≡ Menu

How to make a profit by pricing your products and services correctly

Pricing your products and services may seem pretty simple and straightforward, however you have to put in research and time in order to get it right. You will need to make sure that your product and service are priced at an optimum level, in order to get the best profit. There needs to be a balance of quality and affordability in what you are selling to attract the right customers.

pricing your products and services

Every product and service offered will have a different price, whether you are pricing a croissant in your bakery or a designer dress in your boutique. No matter what the business or product, you will need to consider the following.

Market awareness

Being aware of the market and carrying out market research will give you a general consensus of what kind of prices you are looking at. When you are carrying out research, you need to find out what prices your competitors are selling similar products for. Once, you have that information you need to decide if you want to be cheaper, more expensive or match the prices. Matching the price can be dangerous as you really need to be offering something special in order to attract customers from competitor. Whether you match the prices, increase or decrease them compared to your competitors you need solid reasons that will help you make a profit.

Work out the costs

You will also need to look at all the costs that your business will incur. Putting together a business plan and setting a budget will enable you to see what all the different costs are that are going to affect your business. The types of costs include direct costs, which  are the most important in terms of affecting the price of your product or service, as they include what you are paying suppliers or manufacturers for your materials and products. For example if you own a book store, these costs could be paying out to your book supplier, and also paying your store rent. You will need to take all of your costs into consideration to set prices for your products. For example, a café in London may have to charge double the price for a coffee compared to one in your local town; and this is because running a coffee shop would be considerably more expensive in London. This business owner will have had to set their prices higher in order to make a profit.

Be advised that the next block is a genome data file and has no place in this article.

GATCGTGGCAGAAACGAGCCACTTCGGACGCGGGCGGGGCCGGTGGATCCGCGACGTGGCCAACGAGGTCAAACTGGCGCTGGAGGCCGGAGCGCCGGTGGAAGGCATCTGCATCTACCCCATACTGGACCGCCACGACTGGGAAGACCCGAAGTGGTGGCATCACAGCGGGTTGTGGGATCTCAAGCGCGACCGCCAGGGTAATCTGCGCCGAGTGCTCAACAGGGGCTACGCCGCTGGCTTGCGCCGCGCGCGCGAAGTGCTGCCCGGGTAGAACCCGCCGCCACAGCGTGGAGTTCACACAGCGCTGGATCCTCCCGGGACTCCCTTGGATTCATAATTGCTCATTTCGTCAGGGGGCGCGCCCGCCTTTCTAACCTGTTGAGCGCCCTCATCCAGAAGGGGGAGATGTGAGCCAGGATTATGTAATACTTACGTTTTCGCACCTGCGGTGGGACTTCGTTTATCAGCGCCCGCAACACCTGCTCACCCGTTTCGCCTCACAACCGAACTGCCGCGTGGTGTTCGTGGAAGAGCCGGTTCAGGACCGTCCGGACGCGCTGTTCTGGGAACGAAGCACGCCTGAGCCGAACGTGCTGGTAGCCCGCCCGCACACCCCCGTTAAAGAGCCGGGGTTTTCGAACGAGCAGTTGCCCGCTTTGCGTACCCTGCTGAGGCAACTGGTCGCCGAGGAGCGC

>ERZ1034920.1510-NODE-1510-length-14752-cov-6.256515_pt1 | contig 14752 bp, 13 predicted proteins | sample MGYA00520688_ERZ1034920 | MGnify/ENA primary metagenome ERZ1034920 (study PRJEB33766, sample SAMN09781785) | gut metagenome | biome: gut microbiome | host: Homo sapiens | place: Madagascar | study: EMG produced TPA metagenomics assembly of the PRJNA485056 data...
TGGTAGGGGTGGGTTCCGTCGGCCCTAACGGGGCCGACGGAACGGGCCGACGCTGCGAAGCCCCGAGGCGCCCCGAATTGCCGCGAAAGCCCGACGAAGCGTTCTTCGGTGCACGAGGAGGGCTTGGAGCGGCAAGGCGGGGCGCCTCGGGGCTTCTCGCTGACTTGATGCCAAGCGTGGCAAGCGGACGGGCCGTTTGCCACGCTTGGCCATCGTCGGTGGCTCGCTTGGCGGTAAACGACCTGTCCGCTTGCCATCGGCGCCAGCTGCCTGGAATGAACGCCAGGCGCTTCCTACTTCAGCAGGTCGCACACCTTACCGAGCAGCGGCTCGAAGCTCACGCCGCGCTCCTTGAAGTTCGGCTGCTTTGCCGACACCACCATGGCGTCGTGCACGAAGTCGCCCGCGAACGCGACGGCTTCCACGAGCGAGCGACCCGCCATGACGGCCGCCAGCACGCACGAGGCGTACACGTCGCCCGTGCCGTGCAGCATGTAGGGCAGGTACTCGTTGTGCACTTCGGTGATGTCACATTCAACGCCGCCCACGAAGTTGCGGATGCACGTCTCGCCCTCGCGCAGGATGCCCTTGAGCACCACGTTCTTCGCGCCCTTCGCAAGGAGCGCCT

Flexible prices

Although prices may seem fixed, like they are permanently going to stay the same, you are able to change them. Make sure that these changes are not too regular, however you may have to change the costs in order to attract more customers or to cover the expenses of running a business. Your prices will also change depending on the market and depending on your competitors. You should also get regular feedback from your customers to see how they feel about the prices, and if you can, implement any changes accordingly.

Pricing techniques

There are five different techniques that you can consider when setting the pricing of your products and services, and you can also switch between them. However, make sure you are not changing the prices too regularly as it may disrupt existing, loyal customers. Here are the five different techniques you can adopt.

  1. Premium Pricing – this is when you set the prices higher than competitors. You must have a good reason for making your products and services more expensive than others in the same market. One of the main reasons for using this pricing technique is because you have some kind of competitive edge. When starting up, using a premium pricing technique can be a good way to maximise revenue.
  2. Penetration Pricing – this pricing technique is the opposite of premium pricing. Penetration pricing is when you introduce yourself to the market with lower prices than the competitors. This will allow you to attract customers, and give you a chance to make a positive impression on customers. Which will hopefully lead to a loyal customer base. This pricing technique is a great marketing technique to establish your small business.
  3. Economy Pricing – this technique is keeping the prices as low as possible for the customers. This will mean you will spend bare minimum on things like marketing and advertising. Some good examples of economy pricing from bigger organisations are Aldi and Lidl who are known for being inexpensive compared to some of their supermarket competitors.
  4. Psychological Pricing – This pricing technique plays a trick on the customers’ mind. For example you may want to price something £9.99 rather than £10.00 because in the eyes of the customer, it seems there is a considerable difference, when in actual fact the difference is extremely minimal.
  5. Price Skimming – Price skimming is taking advantage of the market as your product launches. If you are launching a unique item that will give you a competitive edge, you can use high prices, initially before competitors start offering something similar. For example, if you open an indoor trampolining business, then you can set high prices, before something similar opens in the same area.

Setting the prices and choosing the right pricing technique for your business, in order to make the best profit, will vary for every business. It will often depend on the market you are launching your product or service in, and may even involve a combination of techniques.

More information on starting up here.

Top Articles

Do I need an accountant for my limited company?
Find out what a limited company accountant could do for you.

Mortgages for limited company directors and contractors Are you self-employed and looking at getting a mortgage?

How much limited company tax do I have to pay? Find out the latest tax information for limited company owners.

Company Bug Newsletter

Keep up to date with small business news and guides by signing up to the Company Bug newsletter.